Whenever men really believe that they can get to the spiritual they always employ the material. When the purpose is good, it is bread and wine; when the purpose is evil, it is eye of newt and toe of frog. In this particular matter the witch’s charm included the hair of a black cat. But this is no more insane than the ingredients that have been immortalized by Shakspere. And indeed it is beside the mark to call the ingredients insane. They are chosen because they are insane. They are meant to put men into communication with the insane elements of the universe — with the lunatics of the spiritual world. How far they can succeed nobody can tell; but it is as reasonable to suppose that ugly actions (like tearing off a frog’s toe) may dispose us toward bad influences as to suppose that beautiful actions (like kneeling or uncovering of the head) may dispose us toward good ones. How much is the act and how much the association we do not know; but neither do we know it in daily life. If you are braced with a sea bath you do not know how much of it is the chemistry of the salt and how much of it is the poetry of the sea. If you are warmed with a glass of wine you do not know how much of it is wine and how much of it is the idea of wine.

Illustrated London News, 6 October 1906.

Published in: on May 21, 2008 at 8:04 am  Comments (1)  

“The air of a pilgrim”

Faith is always at a disadvantage; it is a perpetually defeated thing which survived all its conquerors. The desperate modern talk about dark days and reeling altars, and the end of Gods and angels, is the oldest talk in the world: lamentations over the growth of agnosticism can be found in the monkish sermons of the dark ages; horror at youthful impiety can be found in the Iliad. This is the thing that never deserts men and yet always, with daring diplomacy, threatens to desert them. It has indeed dwelt among and controlled all the kings and crowds, but only with the air of a pilgrim passing by. It has indeed warmed and lit men from the beginning of Eden with an unending glow, but it was the glow of an eternal sunset.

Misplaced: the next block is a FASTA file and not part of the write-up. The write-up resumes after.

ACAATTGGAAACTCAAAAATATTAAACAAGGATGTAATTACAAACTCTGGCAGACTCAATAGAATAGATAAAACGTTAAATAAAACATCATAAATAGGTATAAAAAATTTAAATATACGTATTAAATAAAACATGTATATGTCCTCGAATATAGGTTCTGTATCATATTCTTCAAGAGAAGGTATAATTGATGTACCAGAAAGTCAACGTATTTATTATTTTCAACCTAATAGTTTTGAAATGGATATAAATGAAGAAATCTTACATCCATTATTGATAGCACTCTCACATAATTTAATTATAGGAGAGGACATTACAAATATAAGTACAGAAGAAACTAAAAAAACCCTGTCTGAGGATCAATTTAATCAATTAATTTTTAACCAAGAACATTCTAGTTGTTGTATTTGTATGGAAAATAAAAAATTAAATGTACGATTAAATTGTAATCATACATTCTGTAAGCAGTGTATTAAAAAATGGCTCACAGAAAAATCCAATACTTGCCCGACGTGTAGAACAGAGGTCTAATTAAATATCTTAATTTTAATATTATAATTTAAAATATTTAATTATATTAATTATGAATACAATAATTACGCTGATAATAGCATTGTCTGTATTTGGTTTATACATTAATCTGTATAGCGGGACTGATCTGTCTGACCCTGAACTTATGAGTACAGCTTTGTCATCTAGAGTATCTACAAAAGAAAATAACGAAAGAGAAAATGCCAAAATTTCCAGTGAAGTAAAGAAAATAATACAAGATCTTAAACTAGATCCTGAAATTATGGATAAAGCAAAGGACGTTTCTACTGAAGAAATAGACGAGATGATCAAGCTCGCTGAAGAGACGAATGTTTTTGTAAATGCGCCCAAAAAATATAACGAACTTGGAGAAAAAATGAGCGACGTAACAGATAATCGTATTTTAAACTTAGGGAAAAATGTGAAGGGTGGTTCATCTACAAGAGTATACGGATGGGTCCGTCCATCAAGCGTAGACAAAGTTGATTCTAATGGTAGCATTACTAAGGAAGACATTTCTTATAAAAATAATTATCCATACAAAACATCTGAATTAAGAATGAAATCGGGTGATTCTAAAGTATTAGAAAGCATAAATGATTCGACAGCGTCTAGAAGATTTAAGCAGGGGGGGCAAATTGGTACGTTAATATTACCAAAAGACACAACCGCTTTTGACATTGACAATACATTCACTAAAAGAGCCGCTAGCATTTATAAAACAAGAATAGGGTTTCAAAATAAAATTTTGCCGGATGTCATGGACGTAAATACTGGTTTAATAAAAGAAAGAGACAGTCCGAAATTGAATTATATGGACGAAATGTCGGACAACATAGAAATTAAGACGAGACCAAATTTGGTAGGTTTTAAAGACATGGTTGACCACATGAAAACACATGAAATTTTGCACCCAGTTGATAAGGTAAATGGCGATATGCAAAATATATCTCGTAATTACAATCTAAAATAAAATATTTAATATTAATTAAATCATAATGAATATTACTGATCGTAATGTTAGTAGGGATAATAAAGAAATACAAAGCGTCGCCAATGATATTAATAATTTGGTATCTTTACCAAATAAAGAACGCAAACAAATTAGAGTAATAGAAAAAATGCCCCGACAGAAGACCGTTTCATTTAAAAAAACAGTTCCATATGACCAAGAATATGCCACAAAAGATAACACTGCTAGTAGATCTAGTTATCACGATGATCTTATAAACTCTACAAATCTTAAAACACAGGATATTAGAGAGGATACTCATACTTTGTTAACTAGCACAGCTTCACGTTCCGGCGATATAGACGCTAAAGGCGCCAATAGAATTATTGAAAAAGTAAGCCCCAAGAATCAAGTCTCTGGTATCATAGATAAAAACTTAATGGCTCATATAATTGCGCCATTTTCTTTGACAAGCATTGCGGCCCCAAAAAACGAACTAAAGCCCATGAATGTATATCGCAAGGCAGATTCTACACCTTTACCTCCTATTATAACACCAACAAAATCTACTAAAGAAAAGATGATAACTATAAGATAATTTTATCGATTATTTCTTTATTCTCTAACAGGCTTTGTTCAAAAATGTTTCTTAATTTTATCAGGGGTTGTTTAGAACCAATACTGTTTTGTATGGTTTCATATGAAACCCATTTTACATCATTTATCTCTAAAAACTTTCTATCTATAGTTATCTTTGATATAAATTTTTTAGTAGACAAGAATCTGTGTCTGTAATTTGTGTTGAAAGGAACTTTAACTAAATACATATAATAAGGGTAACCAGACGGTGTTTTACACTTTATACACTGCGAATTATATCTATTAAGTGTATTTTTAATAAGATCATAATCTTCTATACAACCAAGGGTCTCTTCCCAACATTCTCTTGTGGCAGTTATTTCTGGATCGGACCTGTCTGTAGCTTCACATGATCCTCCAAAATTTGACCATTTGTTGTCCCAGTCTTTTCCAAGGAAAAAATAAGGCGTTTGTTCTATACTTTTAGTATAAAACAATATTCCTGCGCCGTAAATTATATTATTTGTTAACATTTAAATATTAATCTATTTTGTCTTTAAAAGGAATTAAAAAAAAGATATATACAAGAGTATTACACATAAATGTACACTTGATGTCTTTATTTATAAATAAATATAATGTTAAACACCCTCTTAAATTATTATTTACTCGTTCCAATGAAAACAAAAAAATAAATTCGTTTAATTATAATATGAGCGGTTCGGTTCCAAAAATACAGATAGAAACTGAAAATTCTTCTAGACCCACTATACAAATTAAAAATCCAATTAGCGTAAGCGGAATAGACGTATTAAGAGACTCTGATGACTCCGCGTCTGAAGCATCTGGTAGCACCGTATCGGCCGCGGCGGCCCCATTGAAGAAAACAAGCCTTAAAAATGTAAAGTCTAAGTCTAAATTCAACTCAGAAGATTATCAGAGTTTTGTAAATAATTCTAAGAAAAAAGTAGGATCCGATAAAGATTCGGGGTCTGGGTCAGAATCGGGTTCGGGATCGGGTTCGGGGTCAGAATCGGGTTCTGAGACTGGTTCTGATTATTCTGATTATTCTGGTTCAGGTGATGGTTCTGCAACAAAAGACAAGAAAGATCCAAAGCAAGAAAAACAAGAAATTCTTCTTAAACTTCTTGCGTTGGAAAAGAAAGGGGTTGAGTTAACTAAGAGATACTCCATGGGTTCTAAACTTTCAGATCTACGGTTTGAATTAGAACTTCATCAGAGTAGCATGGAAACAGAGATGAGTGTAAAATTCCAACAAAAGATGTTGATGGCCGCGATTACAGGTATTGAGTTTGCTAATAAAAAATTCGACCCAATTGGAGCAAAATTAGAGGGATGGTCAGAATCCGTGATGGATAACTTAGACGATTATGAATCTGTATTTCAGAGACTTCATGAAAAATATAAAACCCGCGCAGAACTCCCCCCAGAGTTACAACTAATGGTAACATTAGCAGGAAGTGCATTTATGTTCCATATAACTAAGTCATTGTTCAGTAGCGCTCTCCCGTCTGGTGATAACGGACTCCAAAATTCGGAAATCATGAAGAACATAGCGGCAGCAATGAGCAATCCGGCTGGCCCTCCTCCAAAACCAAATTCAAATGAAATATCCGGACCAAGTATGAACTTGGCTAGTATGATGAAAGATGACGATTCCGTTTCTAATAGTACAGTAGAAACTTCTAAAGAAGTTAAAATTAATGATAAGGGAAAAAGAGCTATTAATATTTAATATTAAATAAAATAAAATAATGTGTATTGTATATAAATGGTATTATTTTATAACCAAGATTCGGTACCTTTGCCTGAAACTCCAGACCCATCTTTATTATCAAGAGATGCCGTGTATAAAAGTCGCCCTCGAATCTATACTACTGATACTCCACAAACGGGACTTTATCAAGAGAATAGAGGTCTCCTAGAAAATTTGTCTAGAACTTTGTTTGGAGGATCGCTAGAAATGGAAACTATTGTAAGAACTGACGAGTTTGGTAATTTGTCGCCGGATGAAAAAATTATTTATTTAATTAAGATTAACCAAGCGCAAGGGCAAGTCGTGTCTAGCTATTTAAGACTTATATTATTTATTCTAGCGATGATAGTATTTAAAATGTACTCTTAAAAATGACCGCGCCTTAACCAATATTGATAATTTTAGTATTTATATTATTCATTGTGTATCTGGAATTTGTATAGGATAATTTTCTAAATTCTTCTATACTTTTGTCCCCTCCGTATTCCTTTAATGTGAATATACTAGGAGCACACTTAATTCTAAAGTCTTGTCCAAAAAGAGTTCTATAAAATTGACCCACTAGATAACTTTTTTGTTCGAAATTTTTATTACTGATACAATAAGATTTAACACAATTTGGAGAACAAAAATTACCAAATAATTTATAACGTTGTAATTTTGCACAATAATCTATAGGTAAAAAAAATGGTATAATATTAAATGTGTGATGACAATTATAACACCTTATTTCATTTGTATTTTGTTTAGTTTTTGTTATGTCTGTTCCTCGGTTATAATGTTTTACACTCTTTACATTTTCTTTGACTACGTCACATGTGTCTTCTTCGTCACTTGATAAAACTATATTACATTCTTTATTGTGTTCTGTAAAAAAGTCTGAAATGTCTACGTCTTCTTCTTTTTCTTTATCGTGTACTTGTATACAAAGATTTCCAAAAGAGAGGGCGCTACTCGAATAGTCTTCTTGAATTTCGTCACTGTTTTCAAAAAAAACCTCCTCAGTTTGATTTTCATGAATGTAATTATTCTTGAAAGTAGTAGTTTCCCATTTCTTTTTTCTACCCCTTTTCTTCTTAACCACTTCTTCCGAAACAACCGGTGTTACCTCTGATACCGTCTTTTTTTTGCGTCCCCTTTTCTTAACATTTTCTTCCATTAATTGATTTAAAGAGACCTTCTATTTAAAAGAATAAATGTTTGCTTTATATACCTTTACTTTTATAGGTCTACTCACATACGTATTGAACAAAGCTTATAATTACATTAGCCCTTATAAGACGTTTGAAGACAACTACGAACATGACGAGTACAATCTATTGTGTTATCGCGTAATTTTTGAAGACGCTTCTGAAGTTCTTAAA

— “Watts’ Allegorical Painting”, in On Lying in Bed.
[original source unknown (to The Hebdomadarian)]

Published in: on May 14, 2008 at 8:28 am  Leave a Comment  

“Poetry could be acted”

St. Francis, in praising all good, could be a more shouting optimist than Walt Whitman. St. Jerome, in denouncing all evil, could paint the world blacker than Schopenhauer. Both passions were free because both were kept in their place. The optimist could pour out all the praise he liked on the gay music of the march, the golden trumpets, and the purple banners going into battle. But he must not call the fight needless. The pessimist might draw as darkly as he chose the sickening marches or the sanguine wounds. But he must not call the fight hopeless. So it was with all the other moral problems, with pride, with protest, and with compassion. By defining its main doctrine, the Church not only kept seemingly inconsistent things side by side, but, what was more, allowed them to break out in a sort of artistic violence otherwise possible only to anarchists. Meekness grew more dramatic than madness. Historic Christianity rose into a high and strange coup de theatre of morality — things that are to virtue what the crimes of Nero are to vice. The spirits of indignation and of charity took terrible and attractive forms, ranging from that monkish fierceness that scourged like a dog the first and greatest of the Plantagenets, to the sublime pity of St. Catherine, who, in the official shambles, kissed the bloody head of the criminal. Poetry could be acted as well as composed.

Orthodoxy (1908).

Published in: on May 7, 2008 at 6:00 am  Leave a Comment